You are a dark star in the constellation which forms me. And to fight against you is to try and fight the stars in the eternal firmament.

Churchill has known the darkness of Black Pat his entire life and he suffers for it.  His character’s resolution seems no more than resignation, until Churchill meets Esther.

Esther Hammerhans is mourning the two -year loss of her husband. She feels alone until Black Pat knocks on her door. Black Pat, a man-sized dog, his talk fills up her empty emotional life with both disgust and pity at the same time. She allows him to board with her because she feels so alone. The book is playful with this relationship, and the reader is struck by absurdity of a grown women renting out a room to a talking dog. As Esther learns who Black Pat represents in her life, she also learns truths about her husband and his death that are essential to finally letting him go.

The climax of the novel is the meeting between these two fated individuals. Esther’s boss at the House of Common’s Library nominates her to type out Churchill’s retirement speech. As mentioned in my first quote, Sir Winston recognizes Esther is suffering in the presence of Black Pat.  Churchill urges her to push him away and be stronger. At the end of the novel, the reader cheers with Esther as she overcomes her bout of depression.

Worthwhile?

I found this book a clever and insightful illustration of depression. I would recommend it to anyone.

The issues of depression and myself cannot be isolated. And so I speak from experience when I say that this book was fairly realistic. Most significantly this novel, made me ponder a great deal about depression in history. Specifically the developments of modern psychiatry and medicine. I felt the most for Sir Winston, and for his dysthymia. It haunted him. I was impressed with his ability to survive.

Hunt also makes some very clear distinctions between Esther, who was suffering from a depressive episode, and Sir Winston, who had chronic depression. Esther was able to combat her depression with some changes, Churchill however had to come to terms with his illness and to live with it.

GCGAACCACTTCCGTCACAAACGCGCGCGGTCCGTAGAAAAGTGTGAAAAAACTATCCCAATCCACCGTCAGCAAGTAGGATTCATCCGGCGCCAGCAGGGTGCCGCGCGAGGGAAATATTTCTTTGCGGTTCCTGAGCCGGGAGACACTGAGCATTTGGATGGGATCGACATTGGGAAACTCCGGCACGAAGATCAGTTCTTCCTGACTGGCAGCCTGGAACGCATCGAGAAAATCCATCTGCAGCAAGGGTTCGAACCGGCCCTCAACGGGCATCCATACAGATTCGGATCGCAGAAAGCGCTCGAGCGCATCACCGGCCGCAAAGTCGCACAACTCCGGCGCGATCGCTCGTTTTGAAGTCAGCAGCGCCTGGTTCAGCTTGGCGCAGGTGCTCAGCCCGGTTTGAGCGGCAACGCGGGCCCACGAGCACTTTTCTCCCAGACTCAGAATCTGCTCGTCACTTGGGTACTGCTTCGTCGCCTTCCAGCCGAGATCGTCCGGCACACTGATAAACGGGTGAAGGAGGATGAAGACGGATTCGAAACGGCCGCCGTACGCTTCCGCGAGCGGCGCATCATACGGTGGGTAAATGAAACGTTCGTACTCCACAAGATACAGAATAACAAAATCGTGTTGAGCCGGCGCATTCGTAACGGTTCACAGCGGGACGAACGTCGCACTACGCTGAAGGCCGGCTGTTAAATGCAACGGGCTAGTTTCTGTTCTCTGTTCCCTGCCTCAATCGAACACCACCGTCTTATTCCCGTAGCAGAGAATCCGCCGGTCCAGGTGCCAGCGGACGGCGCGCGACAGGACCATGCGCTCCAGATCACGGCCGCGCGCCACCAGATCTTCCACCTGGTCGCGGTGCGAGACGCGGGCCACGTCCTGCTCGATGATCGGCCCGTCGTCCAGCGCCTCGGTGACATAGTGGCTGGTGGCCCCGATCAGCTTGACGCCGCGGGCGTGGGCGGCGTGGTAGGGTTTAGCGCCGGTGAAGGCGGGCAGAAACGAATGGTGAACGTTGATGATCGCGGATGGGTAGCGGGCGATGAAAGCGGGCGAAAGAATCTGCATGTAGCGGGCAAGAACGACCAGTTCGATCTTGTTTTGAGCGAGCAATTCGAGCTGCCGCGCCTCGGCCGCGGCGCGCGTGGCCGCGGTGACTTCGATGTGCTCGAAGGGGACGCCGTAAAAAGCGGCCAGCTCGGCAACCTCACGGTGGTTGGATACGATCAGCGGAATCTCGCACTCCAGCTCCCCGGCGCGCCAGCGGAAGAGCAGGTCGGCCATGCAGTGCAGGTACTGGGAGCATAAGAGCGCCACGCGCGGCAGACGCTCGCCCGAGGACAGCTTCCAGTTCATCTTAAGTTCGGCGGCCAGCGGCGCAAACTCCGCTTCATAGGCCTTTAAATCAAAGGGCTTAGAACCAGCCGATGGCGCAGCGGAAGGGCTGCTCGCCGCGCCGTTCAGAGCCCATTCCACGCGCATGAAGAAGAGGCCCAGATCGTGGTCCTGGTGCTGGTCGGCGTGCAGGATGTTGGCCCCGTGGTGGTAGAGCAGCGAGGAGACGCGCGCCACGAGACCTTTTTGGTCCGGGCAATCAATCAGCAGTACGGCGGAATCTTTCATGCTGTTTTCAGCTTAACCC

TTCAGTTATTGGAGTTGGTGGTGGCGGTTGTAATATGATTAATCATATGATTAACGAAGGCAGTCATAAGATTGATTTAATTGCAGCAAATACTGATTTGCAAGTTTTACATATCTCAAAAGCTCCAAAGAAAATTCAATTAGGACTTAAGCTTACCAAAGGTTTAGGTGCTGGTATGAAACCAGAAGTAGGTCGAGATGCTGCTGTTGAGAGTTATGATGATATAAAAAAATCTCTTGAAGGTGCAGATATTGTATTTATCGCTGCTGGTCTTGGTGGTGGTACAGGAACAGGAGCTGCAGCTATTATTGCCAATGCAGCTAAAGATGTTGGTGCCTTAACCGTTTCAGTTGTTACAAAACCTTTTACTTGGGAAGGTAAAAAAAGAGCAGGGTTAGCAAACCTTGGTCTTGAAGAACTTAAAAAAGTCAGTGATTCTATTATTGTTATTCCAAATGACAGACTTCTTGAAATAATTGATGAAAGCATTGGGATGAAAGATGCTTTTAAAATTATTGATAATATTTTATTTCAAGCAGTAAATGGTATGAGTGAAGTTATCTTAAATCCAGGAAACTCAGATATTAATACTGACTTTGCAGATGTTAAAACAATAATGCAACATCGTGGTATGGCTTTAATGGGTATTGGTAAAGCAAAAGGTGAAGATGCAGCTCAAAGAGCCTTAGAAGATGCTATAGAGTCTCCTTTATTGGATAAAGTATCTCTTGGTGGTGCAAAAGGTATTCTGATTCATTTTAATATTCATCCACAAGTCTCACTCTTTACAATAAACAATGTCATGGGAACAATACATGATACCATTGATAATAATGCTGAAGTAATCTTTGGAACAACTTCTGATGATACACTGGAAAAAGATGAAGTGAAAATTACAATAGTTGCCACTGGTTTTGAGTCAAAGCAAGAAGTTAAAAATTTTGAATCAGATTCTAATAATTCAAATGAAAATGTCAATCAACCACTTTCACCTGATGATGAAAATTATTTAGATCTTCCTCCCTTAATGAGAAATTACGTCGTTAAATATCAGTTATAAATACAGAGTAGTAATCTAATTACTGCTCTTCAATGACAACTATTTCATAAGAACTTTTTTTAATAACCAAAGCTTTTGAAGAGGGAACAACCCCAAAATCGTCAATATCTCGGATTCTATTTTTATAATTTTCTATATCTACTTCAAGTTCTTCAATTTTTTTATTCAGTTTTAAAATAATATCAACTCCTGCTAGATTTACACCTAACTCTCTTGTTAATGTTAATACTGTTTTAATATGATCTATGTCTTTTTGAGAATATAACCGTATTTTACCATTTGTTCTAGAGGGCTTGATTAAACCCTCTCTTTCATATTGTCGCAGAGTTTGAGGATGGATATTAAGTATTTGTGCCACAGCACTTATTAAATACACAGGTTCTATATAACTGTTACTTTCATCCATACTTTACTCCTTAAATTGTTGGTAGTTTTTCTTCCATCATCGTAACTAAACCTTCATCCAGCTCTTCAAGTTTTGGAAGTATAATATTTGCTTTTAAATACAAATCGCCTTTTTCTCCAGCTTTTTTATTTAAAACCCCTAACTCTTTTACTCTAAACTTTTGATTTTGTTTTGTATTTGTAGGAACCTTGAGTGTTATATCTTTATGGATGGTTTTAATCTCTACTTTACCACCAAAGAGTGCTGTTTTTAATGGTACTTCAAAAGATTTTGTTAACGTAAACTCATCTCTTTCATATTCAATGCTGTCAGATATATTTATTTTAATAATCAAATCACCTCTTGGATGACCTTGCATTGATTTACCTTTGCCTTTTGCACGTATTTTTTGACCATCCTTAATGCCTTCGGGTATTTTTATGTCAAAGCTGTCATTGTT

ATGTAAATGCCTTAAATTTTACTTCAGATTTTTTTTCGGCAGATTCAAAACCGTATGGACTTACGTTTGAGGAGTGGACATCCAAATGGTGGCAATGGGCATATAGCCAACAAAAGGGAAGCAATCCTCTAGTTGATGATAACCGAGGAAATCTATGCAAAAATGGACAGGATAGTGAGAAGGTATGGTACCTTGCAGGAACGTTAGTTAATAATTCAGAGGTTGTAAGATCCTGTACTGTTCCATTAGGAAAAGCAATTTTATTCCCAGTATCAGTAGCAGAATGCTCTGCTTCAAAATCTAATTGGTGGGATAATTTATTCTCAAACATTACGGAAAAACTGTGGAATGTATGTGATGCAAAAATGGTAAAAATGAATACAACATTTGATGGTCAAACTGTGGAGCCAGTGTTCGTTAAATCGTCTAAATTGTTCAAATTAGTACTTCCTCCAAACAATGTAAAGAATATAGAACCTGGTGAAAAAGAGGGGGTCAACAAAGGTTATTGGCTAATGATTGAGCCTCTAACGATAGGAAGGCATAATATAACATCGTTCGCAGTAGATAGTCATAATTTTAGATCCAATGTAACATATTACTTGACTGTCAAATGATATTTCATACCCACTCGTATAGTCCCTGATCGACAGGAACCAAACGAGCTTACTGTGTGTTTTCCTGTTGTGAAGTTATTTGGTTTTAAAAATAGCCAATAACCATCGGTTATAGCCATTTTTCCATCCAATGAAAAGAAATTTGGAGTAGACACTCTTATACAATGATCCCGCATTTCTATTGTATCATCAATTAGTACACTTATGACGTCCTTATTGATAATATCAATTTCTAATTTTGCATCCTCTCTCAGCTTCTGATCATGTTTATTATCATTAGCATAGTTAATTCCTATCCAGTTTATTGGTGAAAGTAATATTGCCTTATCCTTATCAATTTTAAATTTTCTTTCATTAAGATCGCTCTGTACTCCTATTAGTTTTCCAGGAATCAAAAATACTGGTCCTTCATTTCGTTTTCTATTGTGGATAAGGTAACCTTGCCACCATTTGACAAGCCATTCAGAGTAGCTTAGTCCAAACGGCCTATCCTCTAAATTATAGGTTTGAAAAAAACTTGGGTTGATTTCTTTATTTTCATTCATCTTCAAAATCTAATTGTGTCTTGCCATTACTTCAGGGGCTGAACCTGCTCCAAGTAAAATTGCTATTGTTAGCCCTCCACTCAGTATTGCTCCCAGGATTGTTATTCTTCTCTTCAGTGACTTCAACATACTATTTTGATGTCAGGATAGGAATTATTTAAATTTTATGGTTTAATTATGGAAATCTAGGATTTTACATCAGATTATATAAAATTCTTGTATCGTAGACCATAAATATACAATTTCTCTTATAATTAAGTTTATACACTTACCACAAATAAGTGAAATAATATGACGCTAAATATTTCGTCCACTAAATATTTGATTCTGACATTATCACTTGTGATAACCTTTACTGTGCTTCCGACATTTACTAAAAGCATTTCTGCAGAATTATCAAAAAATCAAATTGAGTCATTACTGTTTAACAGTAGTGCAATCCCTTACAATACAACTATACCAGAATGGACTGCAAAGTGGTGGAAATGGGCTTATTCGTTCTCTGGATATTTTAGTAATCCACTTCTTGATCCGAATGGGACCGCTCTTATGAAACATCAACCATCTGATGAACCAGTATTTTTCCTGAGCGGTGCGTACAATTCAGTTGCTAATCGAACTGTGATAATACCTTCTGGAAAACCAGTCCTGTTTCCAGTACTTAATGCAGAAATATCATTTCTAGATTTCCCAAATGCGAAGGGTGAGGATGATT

Hunt’s character development is brilliant.  Black Pat is deplorable and disgusting, pathetic and alive.

Overall a refreshing read, and very impressive for a first novel. Although it dealt with a deep issue, the reader did not feel plagued by pages upon pages of introspection and remorse. The novel is only 211 pages, and I assure you they pass quickly. For anyone interested, at the bottom of Penguin UK’s write up about this book is a brief interview with the author.

Cheers!

Elijah catching snow flakes

Sheilagh’s Brush by Maura Hanrahan

For Readers interested in:

  • historical depictions of early Canadian life, specifically Newfoundland.
  • women’s issues (control over their own bodies, midwifery,etc.)

Sheilagh's BrushThe Book:

Sheilagh’s Brush by Maura Hanrahan was a rapid and memorable read, full of depth and perception.  Thankfully, I happened upon this book on the library shelf. It is set in coastal Newfoundland, where life in the 20s and 30s was grueling and unrewarding. Sheilagh is the main character, a young woman belonging to a tight community called Rennie’s Bay. At the very beginning of the novel, Sheilagh has nearly died in childbirth. Hanrahan pulls us into the harsh realities of life on the coast with the first sentence: